The businesses that reach into our homes, entertain us, and keep us company have been the only real winners of the current pandemic crisis, and Netflix is one of the leaders of that pack.

The streaming service reported a whopping 2.2 million new subscribers in the third quarter of 2020, just a little shy of their 2.5 million growth target but still a hearty gain that translated to $6.44 billion in revenue. It does represent a bit of a slowdown after an explosive second quarter (April – June, the months when it was really hitting home that yes, we’re all going to be stuck in our houses through the summer with no vacation plans or date nights), but the growth has still been strong.

A real worry, however, according to co-CEOs Reed Hastings and Ted Sarandos, has been running out of new content. Netflix production, along with all other major media producers, has been seriously impeded by the pandemic.

“Netflix was better positioned for this [than some competitors], but it can’t last forever,” Ross Benes, an analyst at who covers Netflix, told tech magazine The Verge. “If you’re going to have Hollywood shut down for nine months, at some point that’s going to catch up to you.”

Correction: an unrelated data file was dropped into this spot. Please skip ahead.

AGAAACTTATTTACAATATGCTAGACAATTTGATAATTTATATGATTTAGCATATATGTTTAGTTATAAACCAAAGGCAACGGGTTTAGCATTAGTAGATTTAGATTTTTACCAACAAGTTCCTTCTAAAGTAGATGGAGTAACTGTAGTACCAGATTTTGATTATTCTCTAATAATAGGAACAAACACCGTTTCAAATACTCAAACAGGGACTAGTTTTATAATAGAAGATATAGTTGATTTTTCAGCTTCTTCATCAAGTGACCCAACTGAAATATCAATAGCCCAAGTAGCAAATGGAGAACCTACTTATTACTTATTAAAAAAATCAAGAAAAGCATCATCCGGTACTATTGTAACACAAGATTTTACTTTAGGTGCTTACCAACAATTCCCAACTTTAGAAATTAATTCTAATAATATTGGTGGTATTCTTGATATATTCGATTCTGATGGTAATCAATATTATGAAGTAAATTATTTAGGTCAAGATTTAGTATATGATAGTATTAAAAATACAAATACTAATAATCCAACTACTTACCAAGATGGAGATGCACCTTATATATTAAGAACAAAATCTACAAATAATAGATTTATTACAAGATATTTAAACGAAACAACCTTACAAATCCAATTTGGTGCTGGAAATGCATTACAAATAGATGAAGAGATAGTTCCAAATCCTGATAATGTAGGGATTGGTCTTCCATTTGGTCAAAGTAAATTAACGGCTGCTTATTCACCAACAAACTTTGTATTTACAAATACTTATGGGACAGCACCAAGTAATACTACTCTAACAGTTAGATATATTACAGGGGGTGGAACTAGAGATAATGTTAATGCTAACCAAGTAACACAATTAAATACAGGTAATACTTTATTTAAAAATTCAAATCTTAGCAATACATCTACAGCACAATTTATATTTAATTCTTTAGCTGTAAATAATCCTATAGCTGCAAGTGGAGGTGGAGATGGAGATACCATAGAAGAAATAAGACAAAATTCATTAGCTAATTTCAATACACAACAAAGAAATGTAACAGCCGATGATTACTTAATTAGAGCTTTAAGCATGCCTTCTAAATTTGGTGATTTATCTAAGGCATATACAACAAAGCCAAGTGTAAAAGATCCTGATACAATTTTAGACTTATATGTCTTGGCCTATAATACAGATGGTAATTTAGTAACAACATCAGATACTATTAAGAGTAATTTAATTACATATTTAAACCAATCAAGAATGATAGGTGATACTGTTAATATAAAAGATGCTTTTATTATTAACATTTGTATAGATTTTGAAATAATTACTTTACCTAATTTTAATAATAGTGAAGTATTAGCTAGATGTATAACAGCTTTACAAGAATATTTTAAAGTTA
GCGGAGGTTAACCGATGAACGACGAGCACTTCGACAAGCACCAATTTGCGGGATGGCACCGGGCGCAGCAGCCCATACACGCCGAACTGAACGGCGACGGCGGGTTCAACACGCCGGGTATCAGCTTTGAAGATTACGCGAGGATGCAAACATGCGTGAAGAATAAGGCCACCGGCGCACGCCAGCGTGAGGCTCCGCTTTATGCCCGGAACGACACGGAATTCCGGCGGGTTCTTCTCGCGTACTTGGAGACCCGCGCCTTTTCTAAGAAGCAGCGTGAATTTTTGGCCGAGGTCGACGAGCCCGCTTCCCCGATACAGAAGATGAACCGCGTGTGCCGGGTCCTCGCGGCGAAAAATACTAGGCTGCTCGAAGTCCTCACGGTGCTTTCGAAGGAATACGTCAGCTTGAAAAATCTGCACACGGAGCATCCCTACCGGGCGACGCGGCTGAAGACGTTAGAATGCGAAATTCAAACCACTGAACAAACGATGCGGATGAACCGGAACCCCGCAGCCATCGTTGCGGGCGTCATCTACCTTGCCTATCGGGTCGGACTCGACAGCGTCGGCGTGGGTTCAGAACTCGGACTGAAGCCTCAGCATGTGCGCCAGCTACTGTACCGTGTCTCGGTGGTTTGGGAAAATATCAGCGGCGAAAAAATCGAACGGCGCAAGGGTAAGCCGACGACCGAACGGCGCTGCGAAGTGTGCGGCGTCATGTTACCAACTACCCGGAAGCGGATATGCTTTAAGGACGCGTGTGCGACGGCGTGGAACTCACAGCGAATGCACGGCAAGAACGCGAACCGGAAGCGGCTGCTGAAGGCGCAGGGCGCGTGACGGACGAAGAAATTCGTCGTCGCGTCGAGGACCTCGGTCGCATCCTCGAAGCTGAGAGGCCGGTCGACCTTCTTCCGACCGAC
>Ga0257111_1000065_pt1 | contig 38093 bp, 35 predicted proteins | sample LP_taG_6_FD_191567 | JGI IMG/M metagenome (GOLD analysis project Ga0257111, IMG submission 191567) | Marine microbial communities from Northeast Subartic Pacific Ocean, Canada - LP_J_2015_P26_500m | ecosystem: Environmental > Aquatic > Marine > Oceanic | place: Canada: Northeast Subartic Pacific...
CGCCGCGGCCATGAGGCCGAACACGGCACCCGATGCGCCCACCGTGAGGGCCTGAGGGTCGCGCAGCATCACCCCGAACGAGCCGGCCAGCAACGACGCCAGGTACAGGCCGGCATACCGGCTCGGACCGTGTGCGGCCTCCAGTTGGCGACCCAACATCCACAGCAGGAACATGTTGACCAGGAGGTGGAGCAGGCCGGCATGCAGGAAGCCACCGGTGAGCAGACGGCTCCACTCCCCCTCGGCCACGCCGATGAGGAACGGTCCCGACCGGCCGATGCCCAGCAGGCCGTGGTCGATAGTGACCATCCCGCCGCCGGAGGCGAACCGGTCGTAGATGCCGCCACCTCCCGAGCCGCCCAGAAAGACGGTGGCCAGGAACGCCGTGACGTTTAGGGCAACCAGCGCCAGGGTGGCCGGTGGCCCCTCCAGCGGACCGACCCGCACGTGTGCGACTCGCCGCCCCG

Netflix has a massive library, but new content is what draws new customers, and their existing userbase has recently been vocally objecting to a large wave of recent cancellations in their original content. Shows like Glow and I Am Not Okay With This had loyal fanbases, but weren’t returning the required numbers of new subscribers to be justify continuing.

Production everywhere, not just for Netflix, has ground to a halt. It’s difficult and expensive to make TV and movies during a pandemic, and it will take time for that industry to rev up again once it’s able to. The next several quarters will likely see more cancellations as Netflix sheds anything it can’t guarantee a return on in favor of more seasons of proven material like The Crown, Stranger Things, and The Witcher. Quality over quantity will probably be the company’s policy for some time to come.

Photo by Editorial credit: Bogdan Glisik /